Faith Column: Fast to Christmas
It seems as if the holidays come earlier each year. Christmas decorations appear in stores before Halloween, at least that’s what it looks like to me. (It may be that I’m just getting older.) I read this week that people are getting into the holiday season earlier this year due to COVID. It’s as if we need something to break the spell of 2020 – we need something to celebrate.
Thanksgiving is next Thursday, and it’s certain to be unlike any other year. Families will gather, to be sure – some limited, some perhaps not. Regardless, all of us are aware of what a tough year it’s been. We all feel the effects in one way or another, and we will gather around the table next week giving thanks for our blessings in spite of everything that’s happening around us. For some, it will be a bittersweet time, grieving over loved ones who have passed and struggles that are very real.
This season is one of preparation. Yes, we prepare for the festivities. We shop for gifts, we, decorate our homes and put lights up on our houses. We plan for meals and parties. But in the Christian world, we find ourselves in a season of preparation to celebrate the Coming of God into our world, into our history, our very lives. We prepare to celebrate the event by which our calendar is determined. Like it or not, we are in the year 2020, determined by the birth of Christ. Our culture, in an attempt to be politically correct, can change the abbreviations, changing B.C. (before Christ) to B.C.E. (before the Common Era), but regardless, the reference point remains the same – the birth of Jesus of Nazareth.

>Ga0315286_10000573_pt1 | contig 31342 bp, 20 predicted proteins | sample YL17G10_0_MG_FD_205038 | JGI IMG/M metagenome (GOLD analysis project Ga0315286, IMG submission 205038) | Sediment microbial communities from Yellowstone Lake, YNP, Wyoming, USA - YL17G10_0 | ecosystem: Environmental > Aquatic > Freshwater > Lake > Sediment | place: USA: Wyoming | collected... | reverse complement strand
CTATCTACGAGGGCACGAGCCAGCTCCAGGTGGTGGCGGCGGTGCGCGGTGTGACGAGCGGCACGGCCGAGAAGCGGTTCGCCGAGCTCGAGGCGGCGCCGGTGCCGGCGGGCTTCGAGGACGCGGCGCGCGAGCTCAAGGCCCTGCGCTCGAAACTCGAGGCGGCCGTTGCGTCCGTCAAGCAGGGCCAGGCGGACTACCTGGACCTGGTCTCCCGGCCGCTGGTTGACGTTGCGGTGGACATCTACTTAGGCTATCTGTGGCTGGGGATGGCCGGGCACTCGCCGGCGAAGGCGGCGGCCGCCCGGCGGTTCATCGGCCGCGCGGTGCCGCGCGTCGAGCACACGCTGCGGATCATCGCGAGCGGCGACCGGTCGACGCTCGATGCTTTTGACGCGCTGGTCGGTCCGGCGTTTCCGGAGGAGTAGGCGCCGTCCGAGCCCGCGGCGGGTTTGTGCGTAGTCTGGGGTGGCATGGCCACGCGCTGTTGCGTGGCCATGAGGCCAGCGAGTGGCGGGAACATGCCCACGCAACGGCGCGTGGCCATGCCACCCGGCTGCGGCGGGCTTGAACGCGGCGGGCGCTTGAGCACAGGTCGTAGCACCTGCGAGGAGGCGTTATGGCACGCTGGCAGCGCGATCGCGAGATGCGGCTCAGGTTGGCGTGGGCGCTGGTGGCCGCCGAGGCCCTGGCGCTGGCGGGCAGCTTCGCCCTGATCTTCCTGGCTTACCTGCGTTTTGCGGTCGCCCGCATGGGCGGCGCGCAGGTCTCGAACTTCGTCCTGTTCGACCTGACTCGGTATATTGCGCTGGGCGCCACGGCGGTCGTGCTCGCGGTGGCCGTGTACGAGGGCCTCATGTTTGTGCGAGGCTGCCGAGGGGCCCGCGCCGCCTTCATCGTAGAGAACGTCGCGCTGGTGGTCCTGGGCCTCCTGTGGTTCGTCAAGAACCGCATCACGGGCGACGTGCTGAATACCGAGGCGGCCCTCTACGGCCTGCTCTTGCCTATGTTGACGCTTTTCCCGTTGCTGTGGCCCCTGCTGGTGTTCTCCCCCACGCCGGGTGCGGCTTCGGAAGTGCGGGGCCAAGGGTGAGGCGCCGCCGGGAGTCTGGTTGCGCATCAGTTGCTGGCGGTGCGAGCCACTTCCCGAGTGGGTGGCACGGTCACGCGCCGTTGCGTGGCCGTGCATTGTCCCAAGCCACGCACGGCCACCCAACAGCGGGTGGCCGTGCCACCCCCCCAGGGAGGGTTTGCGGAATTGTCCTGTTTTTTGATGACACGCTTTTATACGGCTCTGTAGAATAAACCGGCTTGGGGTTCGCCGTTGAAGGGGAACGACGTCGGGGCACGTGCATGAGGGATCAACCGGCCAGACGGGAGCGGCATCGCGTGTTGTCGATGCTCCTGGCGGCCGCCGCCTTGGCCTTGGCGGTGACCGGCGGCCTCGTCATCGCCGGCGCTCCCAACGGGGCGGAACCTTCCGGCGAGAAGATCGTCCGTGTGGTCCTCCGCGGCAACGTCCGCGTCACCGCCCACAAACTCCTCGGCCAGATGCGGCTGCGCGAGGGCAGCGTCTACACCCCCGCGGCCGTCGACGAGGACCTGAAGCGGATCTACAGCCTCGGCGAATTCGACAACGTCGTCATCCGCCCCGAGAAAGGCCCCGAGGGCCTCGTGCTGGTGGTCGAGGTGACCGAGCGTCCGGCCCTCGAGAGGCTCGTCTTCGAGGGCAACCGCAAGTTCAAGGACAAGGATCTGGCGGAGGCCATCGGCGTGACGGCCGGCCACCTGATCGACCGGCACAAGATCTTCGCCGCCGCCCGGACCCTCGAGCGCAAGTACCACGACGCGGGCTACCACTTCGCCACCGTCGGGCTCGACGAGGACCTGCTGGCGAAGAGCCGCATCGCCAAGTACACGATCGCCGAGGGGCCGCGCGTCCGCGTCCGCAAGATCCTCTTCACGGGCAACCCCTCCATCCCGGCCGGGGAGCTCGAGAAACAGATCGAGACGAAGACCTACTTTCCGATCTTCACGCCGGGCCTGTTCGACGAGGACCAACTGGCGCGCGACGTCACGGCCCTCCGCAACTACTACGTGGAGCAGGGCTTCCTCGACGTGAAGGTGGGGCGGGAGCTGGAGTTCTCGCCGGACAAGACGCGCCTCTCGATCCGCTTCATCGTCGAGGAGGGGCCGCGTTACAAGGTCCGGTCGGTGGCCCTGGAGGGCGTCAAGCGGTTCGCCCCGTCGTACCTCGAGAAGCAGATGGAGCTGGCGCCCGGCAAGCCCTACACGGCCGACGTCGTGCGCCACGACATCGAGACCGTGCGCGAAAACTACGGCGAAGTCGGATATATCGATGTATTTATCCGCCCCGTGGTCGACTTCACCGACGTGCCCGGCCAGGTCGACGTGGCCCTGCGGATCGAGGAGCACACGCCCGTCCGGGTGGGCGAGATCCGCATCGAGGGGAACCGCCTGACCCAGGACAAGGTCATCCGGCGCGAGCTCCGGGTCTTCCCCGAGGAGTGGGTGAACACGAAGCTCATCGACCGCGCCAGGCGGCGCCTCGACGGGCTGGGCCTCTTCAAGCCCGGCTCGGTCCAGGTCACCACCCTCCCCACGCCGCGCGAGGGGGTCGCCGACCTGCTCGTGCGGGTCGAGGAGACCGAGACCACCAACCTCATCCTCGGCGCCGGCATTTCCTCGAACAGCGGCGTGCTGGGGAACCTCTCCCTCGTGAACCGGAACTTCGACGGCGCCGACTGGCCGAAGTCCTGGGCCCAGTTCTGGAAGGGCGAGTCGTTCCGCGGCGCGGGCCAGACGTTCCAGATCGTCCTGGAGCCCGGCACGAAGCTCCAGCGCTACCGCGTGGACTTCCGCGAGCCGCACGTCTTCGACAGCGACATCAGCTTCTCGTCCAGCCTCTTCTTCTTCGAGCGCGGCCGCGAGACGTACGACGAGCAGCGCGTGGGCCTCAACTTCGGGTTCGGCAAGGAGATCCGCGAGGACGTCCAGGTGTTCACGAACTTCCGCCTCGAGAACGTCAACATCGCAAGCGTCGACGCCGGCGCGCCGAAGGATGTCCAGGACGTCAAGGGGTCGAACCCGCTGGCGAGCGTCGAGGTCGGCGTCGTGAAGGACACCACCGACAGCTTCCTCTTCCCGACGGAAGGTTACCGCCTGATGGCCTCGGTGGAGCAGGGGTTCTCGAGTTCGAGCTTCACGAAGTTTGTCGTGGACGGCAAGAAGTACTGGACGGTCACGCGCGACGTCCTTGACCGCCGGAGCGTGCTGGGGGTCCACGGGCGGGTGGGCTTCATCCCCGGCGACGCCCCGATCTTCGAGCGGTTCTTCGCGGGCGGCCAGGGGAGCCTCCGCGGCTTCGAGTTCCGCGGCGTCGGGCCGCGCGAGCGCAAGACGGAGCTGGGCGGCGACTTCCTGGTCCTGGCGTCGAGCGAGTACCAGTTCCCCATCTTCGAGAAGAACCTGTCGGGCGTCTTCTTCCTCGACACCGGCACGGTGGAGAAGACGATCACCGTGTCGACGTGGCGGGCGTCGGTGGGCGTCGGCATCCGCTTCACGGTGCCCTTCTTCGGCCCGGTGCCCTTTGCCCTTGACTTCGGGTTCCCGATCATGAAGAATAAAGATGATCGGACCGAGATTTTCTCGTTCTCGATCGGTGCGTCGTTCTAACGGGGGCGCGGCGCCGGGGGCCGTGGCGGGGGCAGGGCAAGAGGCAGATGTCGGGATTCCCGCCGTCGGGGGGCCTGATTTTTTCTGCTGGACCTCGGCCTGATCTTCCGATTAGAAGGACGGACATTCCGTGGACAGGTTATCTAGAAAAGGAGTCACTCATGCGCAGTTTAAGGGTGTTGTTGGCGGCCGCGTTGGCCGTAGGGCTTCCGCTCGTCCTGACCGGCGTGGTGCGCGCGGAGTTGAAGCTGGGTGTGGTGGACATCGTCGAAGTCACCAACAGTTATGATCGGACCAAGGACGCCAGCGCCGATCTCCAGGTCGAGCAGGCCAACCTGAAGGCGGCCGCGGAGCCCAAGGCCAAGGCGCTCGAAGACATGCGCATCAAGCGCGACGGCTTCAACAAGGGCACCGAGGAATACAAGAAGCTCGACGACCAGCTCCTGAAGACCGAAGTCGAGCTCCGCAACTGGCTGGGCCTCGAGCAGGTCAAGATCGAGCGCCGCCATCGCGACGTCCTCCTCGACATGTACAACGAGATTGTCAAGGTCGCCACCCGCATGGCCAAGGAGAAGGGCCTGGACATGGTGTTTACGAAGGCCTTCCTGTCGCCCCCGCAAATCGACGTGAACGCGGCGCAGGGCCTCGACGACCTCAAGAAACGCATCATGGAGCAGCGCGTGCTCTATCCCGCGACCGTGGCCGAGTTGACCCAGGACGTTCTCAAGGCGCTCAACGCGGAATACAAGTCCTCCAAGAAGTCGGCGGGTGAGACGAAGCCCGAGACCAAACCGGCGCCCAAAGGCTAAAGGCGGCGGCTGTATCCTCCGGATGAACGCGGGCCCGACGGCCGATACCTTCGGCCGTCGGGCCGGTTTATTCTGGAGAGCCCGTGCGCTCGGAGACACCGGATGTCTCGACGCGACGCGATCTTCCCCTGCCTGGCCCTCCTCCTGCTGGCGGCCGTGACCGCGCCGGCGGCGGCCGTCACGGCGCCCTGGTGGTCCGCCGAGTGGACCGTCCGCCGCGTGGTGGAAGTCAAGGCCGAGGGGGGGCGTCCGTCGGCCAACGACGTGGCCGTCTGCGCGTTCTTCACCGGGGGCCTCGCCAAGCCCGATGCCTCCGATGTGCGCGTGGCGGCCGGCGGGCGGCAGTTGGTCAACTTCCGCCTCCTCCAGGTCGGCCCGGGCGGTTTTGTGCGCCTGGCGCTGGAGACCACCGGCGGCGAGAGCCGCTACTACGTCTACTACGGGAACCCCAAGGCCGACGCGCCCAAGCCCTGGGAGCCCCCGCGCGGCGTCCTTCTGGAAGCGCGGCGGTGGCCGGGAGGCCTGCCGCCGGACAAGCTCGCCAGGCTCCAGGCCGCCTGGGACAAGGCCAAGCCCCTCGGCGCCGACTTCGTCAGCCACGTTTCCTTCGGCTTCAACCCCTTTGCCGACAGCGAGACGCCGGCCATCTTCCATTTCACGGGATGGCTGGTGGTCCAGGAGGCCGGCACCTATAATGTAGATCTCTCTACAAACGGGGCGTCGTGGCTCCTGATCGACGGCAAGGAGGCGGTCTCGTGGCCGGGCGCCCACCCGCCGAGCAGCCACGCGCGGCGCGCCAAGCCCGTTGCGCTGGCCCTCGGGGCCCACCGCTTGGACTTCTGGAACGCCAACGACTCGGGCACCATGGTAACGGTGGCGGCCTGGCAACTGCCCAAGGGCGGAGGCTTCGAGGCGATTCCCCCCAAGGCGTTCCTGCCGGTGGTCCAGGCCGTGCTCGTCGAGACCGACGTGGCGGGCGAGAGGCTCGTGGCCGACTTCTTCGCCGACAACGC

For Christians, this is the pivotal event of human history, for we believe and proclaim that the Creator of the Universe became one of us that we might come to know Him. And so, for the majority of the Christian world, this is a time of preparation, not just for parties and presents, but to commemorate and celebrate the most earth-shattering thing that’s ever happened.
In the Orthodox Christian world, this season is known as the Nativity Fast. Among many Christians in the West, it’s known as Advent. It’s a time to focus intentionally on our relationship with God – to take stock. In the Orthodox tradition it’s a time of fasting, abstaining from certain foods in order that we might daily remember that our lives depend on God. We prepare for the great Feast of Christmas by disciplining ourselves to refrain from excess and luxurious foods in order that we might remember that we do not live by bread alone, but by the Word of God who became flesh and lived among us.
For we Orthodox Christians, it’s not about checking a box or fulfilling a duty. It’s about prayerfully remembering what we’re about to celebrate. God in His infinite love for each one of us, became a man, that we might become like He is. Christ came to make it possible for us to be in relationship with God, and so we intentionally turn our focus on Him as we prepare for Christmas.
I understand that this goes against the grain of a season that is characterized by consumerism and excess. In this season of parties and indulgence, it may seem odd that we focus on fasting and self-sacrifice.
Nevertheless, as the mad rush towards Christmas is upon us, I invite you to resist the pressures of the culture around us, and to pause, even if only for a moment, to contemplate what it means that God has forever joined Himself to us – to you. The true reference point of 2020 is not COVID, but the One who was born two thousand and twenty years ago.
Fr. David Henderson is priest at St. John the Baptist Greek Orthodox Church, 691 Green Street. He can be reached at firstname.lastname@example.org
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As the school year comes to an end, the Hayden and South Routt School Districts have accomplished many milestones through their RISE grant efforts.